Quarterbacks are the high-profile guys in college football, especially this season. But here are three throwers you may never see. Each is as interesting, if not as accurate, as Vinny Testaverde. We'll take interesting guys anytime.
GEOFF TORETTA: He is Testaverde's backup, which is not unlike being Barbra Streisand's understudy. Actually, Toretta, who played at Salesian High in Los Angeles before enrolling at California, transferring to Diablo Valley Community College and finally to Miami, wasn't even recruited as a backup. He was supposed to run the practice team.
"But instead, we found a guy who can win football games for us," Miami Coach Jimmy Johnson said.
Unfortunately, he'll probably never have a chance to do that. He mops up behind Testaverde and threw just 16 passes all last season.
He'll be lucky to throw as many this season, and there won't be another for him, at least in college. He's a senior, clouded forever by the celebrity of Testaverde. From all accounts, he is the best college quarterback you'll never see.
But neither you nor Toretta need despair. Gil Brandt, director of player personnel for the Dallas Cowboys, gives him all kinds of chances to make it in the NFL. "He's big (6-2 and 205), fast, strong arm," Brandt mused. "Very much worth looking into.
"Let me tell you a story. In 1968 we drafted Notre Dame's third-string quarterback, Bob Belden. I don't think he'd even taken a snap his entire career. He made our team and played pretty good for two years."
Toretta has an even better chance than Belden to make it, coming as he does from a pro-type offense. Miami's splendid quarterbacks--from Jim Kelly to Bernie Kosar to Testaverde--all have had the benefit of running what amounts to 75% of the Miami Dolphins' offense. It's an easy transition.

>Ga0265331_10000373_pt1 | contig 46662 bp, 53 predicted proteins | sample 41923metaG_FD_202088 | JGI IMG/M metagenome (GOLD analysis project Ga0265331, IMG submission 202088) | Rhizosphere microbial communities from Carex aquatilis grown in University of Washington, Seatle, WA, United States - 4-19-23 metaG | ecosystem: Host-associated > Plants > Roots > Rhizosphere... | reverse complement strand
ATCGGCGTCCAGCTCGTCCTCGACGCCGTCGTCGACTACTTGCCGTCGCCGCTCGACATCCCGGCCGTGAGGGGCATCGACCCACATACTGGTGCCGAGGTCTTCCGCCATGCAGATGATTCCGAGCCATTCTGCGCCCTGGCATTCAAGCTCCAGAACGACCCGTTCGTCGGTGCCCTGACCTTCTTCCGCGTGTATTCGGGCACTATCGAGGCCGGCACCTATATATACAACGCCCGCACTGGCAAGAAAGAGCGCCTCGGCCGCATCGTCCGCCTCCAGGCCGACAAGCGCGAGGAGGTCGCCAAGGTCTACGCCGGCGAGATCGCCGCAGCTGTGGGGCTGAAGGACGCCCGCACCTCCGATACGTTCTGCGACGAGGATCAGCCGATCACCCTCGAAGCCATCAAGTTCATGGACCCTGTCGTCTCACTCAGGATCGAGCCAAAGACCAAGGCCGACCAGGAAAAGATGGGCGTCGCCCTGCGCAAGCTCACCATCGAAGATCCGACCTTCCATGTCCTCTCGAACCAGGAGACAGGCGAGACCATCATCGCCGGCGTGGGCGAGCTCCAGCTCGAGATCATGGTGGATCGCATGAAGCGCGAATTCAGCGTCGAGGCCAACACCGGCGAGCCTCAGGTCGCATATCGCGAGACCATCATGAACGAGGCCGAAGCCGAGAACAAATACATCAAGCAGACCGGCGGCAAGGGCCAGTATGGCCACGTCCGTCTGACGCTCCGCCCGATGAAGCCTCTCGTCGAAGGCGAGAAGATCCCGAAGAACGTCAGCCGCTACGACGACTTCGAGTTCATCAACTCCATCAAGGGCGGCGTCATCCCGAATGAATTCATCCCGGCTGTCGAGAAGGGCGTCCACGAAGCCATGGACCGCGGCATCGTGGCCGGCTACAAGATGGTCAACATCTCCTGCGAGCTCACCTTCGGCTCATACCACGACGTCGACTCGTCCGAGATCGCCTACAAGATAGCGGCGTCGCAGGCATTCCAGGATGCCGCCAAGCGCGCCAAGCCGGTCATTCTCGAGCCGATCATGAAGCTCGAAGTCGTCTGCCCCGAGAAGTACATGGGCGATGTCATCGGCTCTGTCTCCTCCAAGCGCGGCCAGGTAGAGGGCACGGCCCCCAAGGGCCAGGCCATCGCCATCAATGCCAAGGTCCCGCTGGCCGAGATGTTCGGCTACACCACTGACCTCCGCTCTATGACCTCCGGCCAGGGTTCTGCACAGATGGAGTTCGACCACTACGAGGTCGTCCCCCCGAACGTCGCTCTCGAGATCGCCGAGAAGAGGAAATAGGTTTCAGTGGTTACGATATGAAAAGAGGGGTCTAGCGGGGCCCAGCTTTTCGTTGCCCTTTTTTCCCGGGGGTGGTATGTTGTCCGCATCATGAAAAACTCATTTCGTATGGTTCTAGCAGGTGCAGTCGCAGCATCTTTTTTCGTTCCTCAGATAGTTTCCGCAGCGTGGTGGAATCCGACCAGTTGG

Meaning, someone is sure to take some kind of shot at a quarterback who never got to play the game.
KENNY LAMBIOTTE: In his first two games at William & Mary, Lambiotte has completed 47 of 73 passes for 582 yards and 5 touchdowns. This is some achievement, since he was the No. 3 quarterback last year. It's even more of an achievement considering that he went to college not to feed the ball to wide receivers at William & Mary, but to basketball star Ralph Sampson at Virginia.
Lambiotte averaged nearly three points a game during Sampson's final season at Virginia and was averaging four midway into the next season when he abruptly transferred. Last season, his first of eligibility, he walked on in basketball and averaged 10.4 points and 5.1 rebounds. He appeared in just one game as a quarterback. This year, his senior season, he blossomed in football.
No word on whether he can play baseball.
TODD PAYTON: He's the Southern Conference's most efficient passer, seldom throws interceptions and almost always wins. In his 14 starts at Appalachian State, the Mountaineers have won 10 games and are ranked 10th in Division I-AA.
In addition, officials at Appalachian State believe he is the only player to have been born in Saigon.
Payton is the son of a chief petty officer in the Navy, now living in the Tidewater area of Virginia. But he, his sister and Vietnamese mother weren't able to join his father in the United States until Todd was 8. Since then, he has been Americanized and speaks, we are told, with a Tidewater accent.
He also is a whiz-bang soccer player.
School officials are promoting him as the only American-Asian starting quarterback in Division I-AA. "Until we hear different," said a spokesman.
Among the Mountaineers, though, even that is not much of a distinction. "We're also dealing with a left-footed Swedish kicker who picked his English up in the South," the spokesman said.
But that's another story.
Finally: Oklahoma Coach Barry Switzer, who had taken some administrative heat in 1983 over the team's low graduation rate, on the possible early graduation of All-American linebacker Brian Bosworth: "I wonder if they'll think I overdid it."